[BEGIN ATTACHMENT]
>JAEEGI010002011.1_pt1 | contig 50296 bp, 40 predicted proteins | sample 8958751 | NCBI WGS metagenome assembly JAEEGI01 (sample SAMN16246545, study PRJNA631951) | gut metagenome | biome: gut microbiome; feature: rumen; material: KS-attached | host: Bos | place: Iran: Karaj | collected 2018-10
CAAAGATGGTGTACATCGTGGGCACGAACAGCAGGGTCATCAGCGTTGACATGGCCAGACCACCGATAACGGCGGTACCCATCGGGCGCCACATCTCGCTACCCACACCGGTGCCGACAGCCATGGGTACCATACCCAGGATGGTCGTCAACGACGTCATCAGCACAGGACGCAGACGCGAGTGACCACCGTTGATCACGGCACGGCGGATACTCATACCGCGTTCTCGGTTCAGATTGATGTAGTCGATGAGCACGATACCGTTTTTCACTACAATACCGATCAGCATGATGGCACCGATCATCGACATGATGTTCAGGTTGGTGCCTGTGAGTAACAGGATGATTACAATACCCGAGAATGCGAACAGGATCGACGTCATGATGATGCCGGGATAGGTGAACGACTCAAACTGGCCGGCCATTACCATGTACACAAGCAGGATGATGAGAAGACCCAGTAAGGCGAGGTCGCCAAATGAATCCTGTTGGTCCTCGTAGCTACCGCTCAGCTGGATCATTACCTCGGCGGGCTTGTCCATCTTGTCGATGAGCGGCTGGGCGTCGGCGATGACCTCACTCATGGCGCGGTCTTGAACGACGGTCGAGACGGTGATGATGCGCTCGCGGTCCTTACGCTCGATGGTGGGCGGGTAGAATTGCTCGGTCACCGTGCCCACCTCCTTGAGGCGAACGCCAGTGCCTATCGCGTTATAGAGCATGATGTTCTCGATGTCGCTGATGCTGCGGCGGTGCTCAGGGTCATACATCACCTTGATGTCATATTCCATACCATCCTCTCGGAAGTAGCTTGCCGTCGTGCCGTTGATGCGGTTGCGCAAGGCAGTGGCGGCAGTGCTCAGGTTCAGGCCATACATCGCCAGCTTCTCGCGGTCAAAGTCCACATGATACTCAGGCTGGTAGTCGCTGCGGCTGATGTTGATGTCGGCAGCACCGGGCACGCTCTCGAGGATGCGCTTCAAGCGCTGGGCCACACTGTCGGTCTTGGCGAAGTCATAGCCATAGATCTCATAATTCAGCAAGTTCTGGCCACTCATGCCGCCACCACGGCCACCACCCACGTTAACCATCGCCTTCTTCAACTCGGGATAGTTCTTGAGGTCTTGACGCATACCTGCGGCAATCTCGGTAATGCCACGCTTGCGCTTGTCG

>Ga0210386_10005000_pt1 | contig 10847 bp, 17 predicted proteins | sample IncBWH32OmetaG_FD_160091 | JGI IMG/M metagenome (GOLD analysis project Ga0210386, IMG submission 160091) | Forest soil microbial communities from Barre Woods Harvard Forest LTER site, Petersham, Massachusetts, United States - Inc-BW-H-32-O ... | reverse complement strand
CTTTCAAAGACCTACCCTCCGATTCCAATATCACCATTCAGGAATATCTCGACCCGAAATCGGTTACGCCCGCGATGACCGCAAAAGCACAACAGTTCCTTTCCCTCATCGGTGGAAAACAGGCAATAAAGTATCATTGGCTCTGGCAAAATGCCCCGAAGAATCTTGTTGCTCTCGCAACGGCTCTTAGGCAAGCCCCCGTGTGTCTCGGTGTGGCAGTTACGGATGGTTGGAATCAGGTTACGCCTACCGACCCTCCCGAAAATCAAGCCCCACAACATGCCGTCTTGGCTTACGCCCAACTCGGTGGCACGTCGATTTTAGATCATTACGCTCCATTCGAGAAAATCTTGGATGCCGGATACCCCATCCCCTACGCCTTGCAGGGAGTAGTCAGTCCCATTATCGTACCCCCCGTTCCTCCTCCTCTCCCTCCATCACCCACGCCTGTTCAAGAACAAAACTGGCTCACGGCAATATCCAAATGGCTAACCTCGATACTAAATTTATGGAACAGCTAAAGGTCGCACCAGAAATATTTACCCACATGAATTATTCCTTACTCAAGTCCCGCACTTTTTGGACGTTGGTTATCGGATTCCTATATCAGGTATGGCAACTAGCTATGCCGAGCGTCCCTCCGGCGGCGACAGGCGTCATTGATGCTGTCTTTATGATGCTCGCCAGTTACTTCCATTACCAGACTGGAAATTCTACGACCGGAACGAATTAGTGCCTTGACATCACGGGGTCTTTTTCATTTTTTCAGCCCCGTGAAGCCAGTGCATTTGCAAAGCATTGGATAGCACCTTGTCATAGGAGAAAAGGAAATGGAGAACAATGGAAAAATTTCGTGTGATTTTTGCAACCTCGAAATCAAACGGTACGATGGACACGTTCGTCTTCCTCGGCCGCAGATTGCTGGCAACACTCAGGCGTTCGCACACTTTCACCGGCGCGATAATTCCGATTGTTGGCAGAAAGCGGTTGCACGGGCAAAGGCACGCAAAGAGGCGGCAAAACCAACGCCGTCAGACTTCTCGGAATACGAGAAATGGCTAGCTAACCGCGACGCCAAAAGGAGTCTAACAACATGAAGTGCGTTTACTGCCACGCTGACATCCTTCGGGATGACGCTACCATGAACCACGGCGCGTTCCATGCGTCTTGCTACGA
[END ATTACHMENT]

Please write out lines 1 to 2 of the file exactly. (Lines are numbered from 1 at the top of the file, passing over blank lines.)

>JAEEGI010002011.1_pt1 | contig 50296 bp, 40 predicted proteins | sample 8958751 | NCBI WGS metagenome assembly JAEEGI01 (sample SAMN16246545, study PRJNA631951) | gut metagenome | biome: gut microbiome; feature: rumen; material: KS-attached | host: Bos | place: Iran: Karaj | collected 2018-10
CAAAGATGGTGTACATCGTGGGCACGAACAGCAGGGTCATCAGCGTTGACATGGCCAGACCACCGATAACGGCGGTACCCATCGGGCGCCACATCTCGCTACCCACACCGGTGCCGACAGCCATGGGTACCATACCCAGGATGGTCGTCAACGACGTCATCAGCACAGGACGCAGACGCGAGTGACCACCGTTGATCACGGCACGGCGGATACTCATACCGCGTTCTCGGTTCAGATTGATGTAGTCGATGAGCACGATACCGTTTTTCACTACAATACCGATCAGCATGATGGCACCGATCATCGACATGATGTTCAGGTTGGTGCCTGTGAGTAACAGGATGATTACAATACCCGAGAATGCGAACAGGATCGACGTCATGATGATGCCGGGATAGGTGAACGACTCAAACTGGCCGGCCATTACCATGTACACAAGCAGGATGATGAGAAGACCCAGTAAGGCGAGGTCGCCAAATGAATCCTGTTGGTCCTCGTAGCTACCGCTCAGCTGGATCATTACCTCGGCGGGCTTGTCCATCTTGTCGATGAGCGGCTGGGCGTCGGCGATGACCTCACTCATGGCGCGGTCTTGAACGACGGTCGAGACGGTGATGATGCGCTCGCGGTCCTTACGCTCGATGGTGGGCGGGTAGAATTGCTCGGTCACCGTGCCCACCTCCTTGAGGCGAACGCCAGTGCCTATCGCGTTATAGAGCATGATGTTCTCGATGTCGCTGATGCTGCGGCGGTGCTCAGGGTCATACATCACCTTGATGTCATATTCCATACCATCCTCTCGGAAGTAGCTTGCCGTCGTGCCGTTGATGCGGTTGCGCAAGGCAGTGGCGGCAGTGCTCAGGTTCAGGCCATACATCGCCAGCTTCTCGCGGTCAAAGTCCACATGATACTCAGGCTGGTAGTCGCTGCGGCTGATGTTGATGTCGGCAGCACCGGGCACGCTCTCGAGGATGCGCTTCAAGCGCTGGGCCACACTGTCGGTCTTGGCGAAGTCATAGCCATAGATCTCATAATTCAGCAAGTTCTGGCCACTCATGCCGCCACCACGGCCACCACCCACGTTAACCATCGCCTTCTTCAACTCGGGATAGTTCTTGAGGTCTTGACGCATACCTGCGGCAATCTCGGTAATGCCACGCTTGCGCTTGTCG